Later in 1898, psychologist Havelock Ellis did use the term “Narcissus – like” for the first time to define abnormally self-focused sexuality.
Type Of Narcissism
Moving on to find “Can A Person Be Toxic And Narcissistic?” let’s look into the various types of Narcissism.
These people are seen prioritizing their sexual satisfaction and needs. Lack of empathy and expectation of frequent praise for their sexual performance defines them. They are sexually romantic and passionate initially, but things change with time, getting immensely transactional and aggressive.
These people have inflated egos and believe they are superior to others and deserve the best of everything. They will never acknowledge any fault or shortcomings in themselves.
These types are shy, always worried, with self-deprecating behavioral characteristics. Emotional fragility and difficulty dealing with criticism are other traits of the same.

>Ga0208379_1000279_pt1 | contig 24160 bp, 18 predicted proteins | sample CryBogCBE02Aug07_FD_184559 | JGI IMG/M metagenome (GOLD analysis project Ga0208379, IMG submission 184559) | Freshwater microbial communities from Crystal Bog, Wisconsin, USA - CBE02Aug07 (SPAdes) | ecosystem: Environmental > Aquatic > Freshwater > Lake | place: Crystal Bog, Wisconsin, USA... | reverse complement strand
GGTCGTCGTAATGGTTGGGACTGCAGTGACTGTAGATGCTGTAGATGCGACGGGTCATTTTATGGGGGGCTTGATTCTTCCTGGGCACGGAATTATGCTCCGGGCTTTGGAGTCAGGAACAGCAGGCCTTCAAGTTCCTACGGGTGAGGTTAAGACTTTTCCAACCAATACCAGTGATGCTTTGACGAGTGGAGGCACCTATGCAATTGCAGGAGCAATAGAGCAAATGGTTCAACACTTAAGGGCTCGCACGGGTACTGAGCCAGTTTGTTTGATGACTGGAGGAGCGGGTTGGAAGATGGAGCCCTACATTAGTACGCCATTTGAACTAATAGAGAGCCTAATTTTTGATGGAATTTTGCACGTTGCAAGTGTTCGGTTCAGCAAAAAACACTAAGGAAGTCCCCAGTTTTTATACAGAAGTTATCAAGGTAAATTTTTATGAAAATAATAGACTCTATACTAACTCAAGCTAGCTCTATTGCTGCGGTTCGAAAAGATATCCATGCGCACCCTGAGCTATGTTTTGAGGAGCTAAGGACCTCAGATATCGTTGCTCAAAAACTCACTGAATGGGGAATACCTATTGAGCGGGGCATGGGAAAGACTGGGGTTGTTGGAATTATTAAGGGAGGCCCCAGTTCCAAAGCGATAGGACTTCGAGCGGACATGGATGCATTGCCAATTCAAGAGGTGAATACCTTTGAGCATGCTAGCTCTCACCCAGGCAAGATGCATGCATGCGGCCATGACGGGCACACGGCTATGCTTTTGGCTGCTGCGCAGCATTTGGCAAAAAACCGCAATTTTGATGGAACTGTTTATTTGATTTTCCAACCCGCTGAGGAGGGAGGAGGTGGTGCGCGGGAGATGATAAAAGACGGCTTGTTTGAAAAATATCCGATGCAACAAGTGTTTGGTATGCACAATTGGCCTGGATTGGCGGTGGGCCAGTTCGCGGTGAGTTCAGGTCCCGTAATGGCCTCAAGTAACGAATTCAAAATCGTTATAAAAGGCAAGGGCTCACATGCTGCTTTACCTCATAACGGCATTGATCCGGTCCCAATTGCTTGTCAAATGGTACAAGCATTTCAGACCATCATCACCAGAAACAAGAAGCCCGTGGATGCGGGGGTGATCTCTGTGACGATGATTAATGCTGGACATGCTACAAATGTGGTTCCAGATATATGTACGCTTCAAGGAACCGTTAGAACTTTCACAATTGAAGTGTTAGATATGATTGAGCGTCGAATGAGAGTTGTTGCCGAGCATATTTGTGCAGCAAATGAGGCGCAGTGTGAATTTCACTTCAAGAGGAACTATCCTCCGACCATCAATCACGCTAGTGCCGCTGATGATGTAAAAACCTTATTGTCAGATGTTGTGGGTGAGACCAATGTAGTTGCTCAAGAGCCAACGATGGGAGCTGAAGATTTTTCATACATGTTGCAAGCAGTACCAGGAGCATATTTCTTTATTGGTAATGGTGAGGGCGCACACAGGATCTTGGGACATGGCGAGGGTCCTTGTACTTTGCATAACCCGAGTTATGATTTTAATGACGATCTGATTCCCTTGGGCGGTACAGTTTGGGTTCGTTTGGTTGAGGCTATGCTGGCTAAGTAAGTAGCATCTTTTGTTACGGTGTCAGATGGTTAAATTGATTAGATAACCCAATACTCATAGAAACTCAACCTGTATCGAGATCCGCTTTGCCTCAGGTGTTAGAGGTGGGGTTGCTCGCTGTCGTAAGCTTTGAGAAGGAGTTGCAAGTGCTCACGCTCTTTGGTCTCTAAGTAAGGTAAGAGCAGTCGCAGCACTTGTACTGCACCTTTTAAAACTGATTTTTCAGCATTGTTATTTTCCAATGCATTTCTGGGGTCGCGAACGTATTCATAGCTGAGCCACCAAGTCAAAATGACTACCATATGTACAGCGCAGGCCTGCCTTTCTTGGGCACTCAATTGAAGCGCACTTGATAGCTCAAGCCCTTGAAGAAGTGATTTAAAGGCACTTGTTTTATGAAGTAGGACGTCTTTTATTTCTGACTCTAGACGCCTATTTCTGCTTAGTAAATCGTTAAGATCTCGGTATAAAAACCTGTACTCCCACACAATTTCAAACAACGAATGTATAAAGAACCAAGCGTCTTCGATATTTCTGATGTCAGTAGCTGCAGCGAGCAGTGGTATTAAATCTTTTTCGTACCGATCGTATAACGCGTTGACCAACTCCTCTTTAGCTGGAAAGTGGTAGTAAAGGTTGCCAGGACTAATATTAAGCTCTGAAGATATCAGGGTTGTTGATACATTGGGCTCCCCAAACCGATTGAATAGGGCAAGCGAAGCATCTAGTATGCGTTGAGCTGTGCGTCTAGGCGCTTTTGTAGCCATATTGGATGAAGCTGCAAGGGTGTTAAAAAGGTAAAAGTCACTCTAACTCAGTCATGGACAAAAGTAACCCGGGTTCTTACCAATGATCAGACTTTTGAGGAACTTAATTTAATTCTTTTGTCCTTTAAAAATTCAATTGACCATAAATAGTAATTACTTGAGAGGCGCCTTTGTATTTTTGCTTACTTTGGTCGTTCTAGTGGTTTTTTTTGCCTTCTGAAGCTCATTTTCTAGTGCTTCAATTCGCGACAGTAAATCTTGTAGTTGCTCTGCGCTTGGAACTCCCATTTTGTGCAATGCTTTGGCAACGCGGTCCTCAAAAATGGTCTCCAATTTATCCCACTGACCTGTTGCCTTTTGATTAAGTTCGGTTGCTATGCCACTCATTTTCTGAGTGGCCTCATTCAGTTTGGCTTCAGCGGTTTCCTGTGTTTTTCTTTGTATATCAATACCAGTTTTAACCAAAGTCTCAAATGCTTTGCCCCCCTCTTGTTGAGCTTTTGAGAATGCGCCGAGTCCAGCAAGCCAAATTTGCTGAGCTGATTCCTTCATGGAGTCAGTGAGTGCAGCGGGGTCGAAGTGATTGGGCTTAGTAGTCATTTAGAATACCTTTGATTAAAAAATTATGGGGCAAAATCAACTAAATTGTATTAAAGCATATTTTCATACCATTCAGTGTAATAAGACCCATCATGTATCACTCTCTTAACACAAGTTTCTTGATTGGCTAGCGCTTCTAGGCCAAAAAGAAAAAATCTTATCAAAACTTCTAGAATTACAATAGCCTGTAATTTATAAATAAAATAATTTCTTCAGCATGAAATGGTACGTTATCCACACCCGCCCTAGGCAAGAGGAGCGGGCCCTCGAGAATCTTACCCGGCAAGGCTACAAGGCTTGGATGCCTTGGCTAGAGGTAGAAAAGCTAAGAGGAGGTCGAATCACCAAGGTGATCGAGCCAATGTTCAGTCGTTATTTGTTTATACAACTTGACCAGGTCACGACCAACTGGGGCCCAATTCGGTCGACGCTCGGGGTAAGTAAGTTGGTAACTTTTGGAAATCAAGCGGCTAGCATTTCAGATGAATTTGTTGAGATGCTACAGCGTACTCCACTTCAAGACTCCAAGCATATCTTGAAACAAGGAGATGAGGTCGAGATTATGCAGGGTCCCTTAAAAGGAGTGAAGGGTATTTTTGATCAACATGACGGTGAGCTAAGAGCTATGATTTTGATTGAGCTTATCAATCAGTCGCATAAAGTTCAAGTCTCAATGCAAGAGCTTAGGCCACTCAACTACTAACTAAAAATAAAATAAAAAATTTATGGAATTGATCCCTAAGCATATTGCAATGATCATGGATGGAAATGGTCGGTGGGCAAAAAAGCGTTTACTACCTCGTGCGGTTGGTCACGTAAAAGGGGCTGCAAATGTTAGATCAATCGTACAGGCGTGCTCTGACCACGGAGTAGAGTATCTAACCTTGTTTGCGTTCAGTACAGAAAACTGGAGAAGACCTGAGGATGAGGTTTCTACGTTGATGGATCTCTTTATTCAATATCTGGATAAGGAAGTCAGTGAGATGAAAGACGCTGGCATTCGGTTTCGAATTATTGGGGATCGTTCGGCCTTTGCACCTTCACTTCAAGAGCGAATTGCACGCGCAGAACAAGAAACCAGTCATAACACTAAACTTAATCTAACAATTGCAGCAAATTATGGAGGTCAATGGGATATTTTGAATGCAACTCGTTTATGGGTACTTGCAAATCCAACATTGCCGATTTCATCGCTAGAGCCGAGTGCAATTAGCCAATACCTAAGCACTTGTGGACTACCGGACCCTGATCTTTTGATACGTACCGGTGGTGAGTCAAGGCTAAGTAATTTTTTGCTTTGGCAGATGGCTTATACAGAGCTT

Narcissist starts exaggerating their accomplishments, trying to develop a high sense of self and present themselves as superior. They are more extroverted and exploitative than others.
They have a huge fear of rejection and are always looking out for hints of possible disrespect. Socialization is highly painful for them, as the fear of abandonment and rejection continuously crowds over the mind.
They like to be the center of attention and be termed the party’s life. Also, these people are always looking to be a part of the company of many fabulous people as they think of themselves.